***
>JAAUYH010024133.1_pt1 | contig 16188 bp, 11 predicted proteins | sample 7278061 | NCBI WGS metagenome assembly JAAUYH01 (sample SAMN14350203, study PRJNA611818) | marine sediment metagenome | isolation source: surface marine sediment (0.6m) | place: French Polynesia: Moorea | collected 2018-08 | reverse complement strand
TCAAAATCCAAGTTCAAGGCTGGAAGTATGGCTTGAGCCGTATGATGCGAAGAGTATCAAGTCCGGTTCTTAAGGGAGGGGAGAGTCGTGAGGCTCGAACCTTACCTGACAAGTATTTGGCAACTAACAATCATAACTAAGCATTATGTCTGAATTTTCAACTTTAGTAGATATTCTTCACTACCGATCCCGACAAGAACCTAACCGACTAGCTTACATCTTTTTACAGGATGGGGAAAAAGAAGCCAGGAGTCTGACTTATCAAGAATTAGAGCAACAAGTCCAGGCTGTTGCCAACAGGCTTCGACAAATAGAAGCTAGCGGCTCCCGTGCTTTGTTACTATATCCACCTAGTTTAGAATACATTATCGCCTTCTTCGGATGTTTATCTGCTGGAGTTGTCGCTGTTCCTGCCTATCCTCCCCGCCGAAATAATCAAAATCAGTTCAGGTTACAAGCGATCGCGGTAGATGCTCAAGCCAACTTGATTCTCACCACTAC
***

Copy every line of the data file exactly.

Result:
>JAAUYH010024133.1_pt1 | contig 16188 bp, 11 predicted proteins | sample 7278061 | NCBI WGS metagenome assembly JAAUYH01 (sample SAMN14350203, study PRJNA611818) | marine sediment metagenome | isolation source: surface marine sediment (0.6m) | place: French Polynesia: Moorea | collected 2018-08 | reverse complement strand
TCAAAATCCAAGTTCAAGGCTGGAAGTATGGCTTGAGCCGTATGATGCGAAGAGTATCAAGTCCGGTTCTTAAGGGAGGGGAGAGTCGTGAGGCTCGAACCTTACCTGACAAGTATTTGGCAACTAACAATCATAACTAAGCATTATGTCTGAATTTTCAACTTTAGTAGATATTCTTCACTACCGATCCCGACAAGAACCTAACCGACTAGCTTACATCTTTTTACAGGATGGGGAAAAAGAAGCCAGGAGTCTGACTTATCAAGAATTAGAGCAACAAGTCCAGGCTGTTGCCAACAGGCTTCGACAAATAGAAGCTAGCGGCTCCCGTGCTTTGTTACTATATCCACCTAGTTTAGAATACATTATCGCCTTCTTCGGATGTTTATCTGCTGGAGTTGTCGCTGTTCCTGCCTATCCTCCCCGCCGAAATAATCAAAATCAGTTCAGGTTACAAGCGATCGCGGTAGATGCTCAAGCCAACTTGATTCTCACCACTAC